A cracked window on a Southwest Airlines plane forced a plane heading from Chicago to New Jersey to land in Cleveland Wednesday, just two weeks after a jet engine blew apart and broke a window in a deadly accident aboard another Southwest flight.
There were no reports of injuries after Flight 957 landed safely.
Some of the 76 passengers told The Associated Press that they heard popping and those sitting near the window moved quickly away. After landing on another plane in Newark, passengers said the plane’s crew handled the situation smoothly.
Dallas-based Southwest didn’t immediately release details on how the window was damaged, but said that the plane diverted for a maintenance review after the damage to one of the three layers of window pane.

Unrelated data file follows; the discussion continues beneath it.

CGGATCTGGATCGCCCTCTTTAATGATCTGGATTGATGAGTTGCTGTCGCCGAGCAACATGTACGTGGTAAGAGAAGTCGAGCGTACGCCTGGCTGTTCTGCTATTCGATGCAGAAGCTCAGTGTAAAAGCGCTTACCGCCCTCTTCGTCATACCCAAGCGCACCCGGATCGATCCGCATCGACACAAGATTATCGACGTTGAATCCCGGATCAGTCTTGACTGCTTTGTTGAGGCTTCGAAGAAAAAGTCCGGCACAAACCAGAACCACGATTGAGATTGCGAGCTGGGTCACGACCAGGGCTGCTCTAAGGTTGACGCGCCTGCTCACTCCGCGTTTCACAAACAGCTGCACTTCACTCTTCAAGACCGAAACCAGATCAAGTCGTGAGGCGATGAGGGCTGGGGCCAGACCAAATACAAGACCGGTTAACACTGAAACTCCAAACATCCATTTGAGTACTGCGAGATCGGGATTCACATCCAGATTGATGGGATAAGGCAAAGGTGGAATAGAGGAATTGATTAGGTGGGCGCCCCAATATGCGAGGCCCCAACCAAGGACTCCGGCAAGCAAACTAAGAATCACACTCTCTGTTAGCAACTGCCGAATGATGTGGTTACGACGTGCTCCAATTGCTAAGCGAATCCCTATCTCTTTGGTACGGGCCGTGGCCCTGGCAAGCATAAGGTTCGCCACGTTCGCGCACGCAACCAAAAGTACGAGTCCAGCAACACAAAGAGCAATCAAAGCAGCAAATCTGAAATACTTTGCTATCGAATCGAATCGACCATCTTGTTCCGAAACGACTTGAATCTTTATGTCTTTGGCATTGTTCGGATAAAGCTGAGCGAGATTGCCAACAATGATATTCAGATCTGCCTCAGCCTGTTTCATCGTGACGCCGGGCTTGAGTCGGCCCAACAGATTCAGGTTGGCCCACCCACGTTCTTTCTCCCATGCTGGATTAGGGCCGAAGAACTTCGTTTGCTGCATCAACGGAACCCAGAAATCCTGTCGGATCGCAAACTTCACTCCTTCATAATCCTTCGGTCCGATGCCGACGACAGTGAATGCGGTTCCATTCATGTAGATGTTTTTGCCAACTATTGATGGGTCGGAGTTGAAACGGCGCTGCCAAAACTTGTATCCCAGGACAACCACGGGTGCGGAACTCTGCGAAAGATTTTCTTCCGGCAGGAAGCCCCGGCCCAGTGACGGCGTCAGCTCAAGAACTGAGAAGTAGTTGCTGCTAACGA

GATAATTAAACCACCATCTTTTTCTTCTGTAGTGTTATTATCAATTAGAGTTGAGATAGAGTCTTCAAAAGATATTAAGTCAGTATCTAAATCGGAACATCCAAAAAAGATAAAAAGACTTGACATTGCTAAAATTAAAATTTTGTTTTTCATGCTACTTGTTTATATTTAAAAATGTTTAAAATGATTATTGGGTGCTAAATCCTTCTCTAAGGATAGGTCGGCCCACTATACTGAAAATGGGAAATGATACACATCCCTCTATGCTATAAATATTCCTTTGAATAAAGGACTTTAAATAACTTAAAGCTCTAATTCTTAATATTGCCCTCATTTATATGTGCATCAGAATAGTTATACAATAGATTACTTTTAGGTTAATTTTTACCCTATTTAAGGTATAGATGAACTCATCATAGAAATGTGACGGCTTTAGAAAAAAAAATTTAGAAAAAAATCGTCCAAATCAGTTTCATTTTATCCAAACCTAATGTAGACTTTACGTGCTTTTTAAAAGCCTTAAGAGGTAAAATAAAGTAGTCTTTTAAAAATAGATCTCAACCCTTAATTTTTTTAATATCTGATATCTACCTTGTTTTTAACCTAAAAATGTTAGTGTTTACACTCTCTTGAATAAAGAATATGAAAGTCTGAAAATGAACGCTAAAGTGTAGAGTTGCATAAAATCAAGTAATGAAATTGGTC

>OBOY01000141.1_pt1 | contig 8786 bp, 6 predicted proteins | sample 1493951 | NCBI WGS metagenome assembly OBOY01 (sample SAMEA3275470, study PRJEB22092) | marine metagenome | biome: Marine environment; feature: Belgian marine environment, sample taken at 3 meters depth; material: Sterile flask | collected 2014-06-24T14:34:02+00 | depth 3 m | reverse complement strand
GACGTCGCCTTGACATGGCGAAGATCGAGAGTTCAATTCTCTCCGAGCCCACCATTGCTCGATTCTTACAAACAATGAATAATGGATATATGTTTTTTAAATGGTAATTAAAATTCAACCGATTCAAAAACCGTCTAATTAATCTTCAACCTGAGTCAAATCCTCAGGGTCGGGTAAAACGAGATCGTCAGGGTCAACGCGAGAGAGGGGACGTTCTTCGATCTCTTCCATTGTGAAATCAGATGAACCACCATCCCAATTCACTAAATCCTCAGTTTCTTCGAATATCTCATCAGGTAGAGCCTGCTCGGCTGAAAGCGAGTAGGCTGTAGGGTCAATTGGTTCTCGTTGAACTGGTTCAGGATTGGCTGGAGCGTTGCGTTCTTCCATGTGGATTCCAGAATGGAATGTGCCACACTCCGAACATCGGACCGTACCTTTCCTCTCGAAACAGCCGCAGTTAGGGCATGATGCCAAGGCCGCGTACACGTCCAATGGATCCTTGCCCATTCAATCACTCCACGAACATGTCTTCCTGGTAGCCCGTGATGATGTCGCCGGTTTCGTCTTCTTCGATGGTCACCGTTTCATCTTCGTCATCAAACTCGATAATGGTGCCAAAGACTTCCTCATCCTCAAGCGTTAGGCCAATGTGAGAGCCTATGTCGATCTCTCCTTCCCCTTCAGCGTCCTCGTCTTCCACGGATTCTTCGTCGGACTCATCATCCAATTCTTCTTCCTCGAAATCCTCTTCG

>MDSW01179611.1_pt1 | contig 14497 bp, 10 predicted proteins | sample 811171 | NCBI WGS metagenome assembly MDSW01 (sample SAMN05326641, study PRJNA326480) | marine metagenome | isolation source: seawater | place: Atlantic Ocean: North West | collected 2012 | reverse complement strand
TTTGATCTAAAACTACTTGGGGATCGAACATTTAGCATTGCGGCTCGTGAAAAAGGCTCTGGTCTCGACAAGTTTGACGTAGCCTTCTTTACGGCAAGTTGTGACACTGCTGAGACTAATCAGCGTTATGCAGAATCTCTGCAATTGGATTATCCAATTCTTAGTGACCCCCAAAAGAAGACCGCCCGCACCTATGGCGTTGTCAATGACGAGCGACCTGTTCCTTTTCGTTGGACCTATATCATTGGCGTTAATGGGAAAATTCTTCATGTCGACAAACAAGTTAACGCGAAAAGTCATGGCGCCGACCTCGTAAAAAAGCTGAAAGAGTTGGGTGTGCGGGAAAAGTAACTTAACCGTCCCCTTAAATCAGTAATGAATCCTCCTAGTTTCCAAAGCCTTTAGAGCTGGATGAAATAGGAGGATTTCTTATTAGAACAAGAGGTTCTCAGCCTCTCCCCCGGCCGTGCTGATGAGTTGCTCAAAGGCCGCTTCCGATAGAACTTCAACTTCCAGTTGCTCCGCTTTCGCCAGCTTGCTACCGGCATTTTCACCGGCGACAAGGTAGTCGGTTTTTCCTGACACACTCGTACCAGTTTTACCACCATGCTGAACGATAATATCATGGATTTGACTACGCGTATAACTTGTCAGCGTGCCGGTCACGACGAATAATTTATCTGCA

Southwest Airlines spokeswoman Brandy King said the plane never lost cabin pressure — that would have triggered oxygen masks to drop down for passengers — and that the pilots did not declare an emergency before landing.
King said there were no other mechanical problems with the plane, which was taken out of service.
The timing of the incident could hardly be worse for Dallas-based Southwest, the nation’s fourth-biggest airline. Airline executives said last week they have seen ticket sales slow since the April 17 engine failure that sent debris flying into a plane, breaking a window and killing a passenger, 43-year-old Jennifer Riordan of Albuquerque, New Mexico. Southwest estimates the drop in sales will cost it between $50 million and $100 million.
After the Philadelphia emergency landing, the Federal Aviation Administration ordered inspections of more jet engines like the one that blew apart at 32,000 feet on that Boeing 737 jet. The National Transportation Safety Board believes one of the blades snapped on the Southwest flight, hurling debris that broke a window.
Riordan died of injuries suffered after she was partially sucked out of a window that had been broken by shrapnel. The jet, which was headed from New York to Dallas, made an emergency landing in Philadelphia.
Updated Wednesday, May 2, 2018 at 2:34 pm